Scott Rhee
Apr 03, 2015 Scott Rhee rated it really liked it
Shelves: science-fiction
"Imago" is the third and final book in Octavia Butler's mesmerizing Xenogenesis trilogy. It is a more-than-satisfying conclusion to a fantastic science fiction series.

In this book, Jodahs, another one of Lilith Iyapo's children, undergoes metamorphosis to discover that it is transforming into an ooloi, a genderless version of the alien race known as the Oankali. It is unique among the human-Oankali hybrids and represents a completely unexpected evolutionary change.

When Jodahs encounters a group
Alan Chen
Oct 12, 2015 Alan Chen rated it it was amazing
Shelves: science-fiction
Jodah is undergoing metamorphosis, and instead of being male or female he becomes an ooloi, the third sex. It's too early for the constructs, human and alien mix species to develop the third sex and people are concerned that it will damage the delicate ecology for ooloi are not just able to see genetic material but alter it. Lilith and her family decide to leave their home Lo so that Jodah can go through metamorphosis without harming anyone. This volume delves deeper into the alien part of the ...more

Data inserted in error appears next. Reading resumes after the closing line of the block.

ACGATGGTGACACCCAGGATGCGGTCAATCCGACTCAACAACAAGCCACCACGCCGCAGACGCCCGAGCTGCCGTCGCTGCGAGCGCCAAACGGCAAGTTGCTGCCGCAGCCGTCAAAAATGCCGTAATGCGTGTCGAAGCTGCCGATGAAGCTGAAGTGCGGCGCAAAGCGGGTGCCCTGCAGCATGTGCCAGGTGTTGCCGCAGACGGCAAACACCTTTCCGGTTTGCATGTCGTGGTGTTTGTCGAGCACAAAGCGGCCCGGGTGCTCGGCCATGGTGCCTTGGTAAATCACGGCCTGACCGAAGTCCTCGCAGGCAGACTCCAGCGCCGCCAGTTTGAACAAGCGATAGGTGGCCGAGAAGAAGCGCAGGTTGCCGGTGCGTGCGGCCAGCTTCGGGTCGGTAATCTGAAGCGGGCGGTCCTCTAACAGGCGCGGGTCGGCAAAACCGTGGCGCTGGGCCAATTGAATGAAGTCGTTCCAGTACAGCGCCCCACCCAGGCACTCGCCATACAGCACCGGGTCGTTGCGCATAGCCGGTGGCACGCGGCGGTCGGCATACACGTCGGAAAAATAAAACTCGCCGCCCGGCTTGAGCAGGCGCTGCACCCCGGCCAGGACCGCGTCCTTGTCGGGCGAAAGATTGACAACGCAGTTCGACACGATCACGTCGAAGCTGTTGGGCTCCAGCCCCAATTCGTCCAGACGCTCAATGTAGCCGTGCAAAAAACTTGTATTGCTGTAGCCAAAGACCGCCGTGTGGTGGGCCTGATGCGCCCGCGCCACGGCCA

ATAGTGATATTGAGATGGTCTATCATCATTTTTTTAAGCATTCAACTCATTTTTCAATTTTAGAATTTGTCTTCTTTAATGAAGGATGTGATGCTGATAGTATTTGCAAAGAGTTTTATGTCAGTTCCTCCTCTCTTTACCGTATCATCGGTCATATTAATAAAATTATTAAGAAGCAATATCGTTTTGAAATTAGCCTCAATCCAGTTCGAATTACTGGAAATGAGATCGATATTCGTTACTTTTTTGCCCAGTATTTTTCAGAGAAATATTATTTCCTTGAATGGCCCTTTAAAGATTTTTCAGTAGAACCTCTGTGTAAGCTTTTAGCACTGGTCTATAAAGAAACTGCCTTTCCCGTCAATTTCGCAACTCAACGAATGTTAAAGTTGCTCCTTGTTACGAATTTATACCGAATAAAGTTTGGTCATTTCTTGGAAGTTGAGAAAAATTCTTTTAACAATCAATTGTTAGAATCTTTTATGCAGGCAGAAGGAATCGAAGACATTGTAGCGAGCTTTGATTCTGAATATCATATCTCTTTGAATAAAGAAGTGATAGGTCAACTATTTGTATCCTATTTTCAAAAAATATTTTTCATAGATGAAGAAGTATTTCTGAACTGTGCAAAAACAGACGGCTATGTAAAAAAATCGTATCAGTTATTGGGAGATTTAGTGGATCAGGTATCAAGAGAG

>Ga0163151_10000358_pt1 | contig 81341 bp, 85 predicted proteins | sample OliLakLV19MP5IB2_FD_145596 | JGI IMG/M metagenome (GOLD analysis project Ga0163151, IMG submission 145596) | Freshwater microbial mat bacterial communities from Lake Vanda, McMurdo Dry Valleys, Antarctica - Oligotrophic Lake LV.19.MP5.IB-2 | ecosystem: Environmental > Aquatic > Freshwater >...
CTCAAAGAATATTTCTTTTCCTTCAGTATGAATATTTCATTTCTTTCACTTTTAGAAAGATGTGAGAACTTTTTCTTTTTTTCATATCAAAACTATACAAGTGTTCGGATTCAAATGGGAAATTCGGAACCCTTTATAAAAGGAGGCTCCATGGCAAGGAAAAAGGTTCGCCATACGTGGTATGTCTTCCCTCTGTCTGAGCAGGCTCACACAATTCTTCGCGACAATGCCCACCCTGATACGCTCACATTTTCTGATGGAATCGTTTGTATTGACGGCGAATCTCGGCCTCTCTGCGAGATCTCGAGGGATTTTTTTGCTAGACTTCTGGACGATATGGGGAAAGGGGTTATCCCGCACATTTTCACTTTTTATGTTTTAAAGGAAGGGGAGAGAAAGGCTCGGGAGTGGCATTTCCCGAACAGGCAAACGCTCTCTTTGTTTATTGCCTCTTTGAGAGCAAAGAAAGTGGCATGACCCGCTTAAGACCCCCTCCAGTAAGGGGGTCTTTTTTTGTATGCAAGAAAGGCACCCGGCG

May 15, 2008 Shane rated it really liked it
Shelves: sci-fi, read-in-2008
This is the last in the trilogy and I have to say I'm a bit disappointed it didn't have a more 'definite' ending. I was really hoping for a epilogue, a kind of and then they left earth and sailed off into the wild blue yonder but instead it ended as if there could be another book written very similar to this one (and the 2nd book).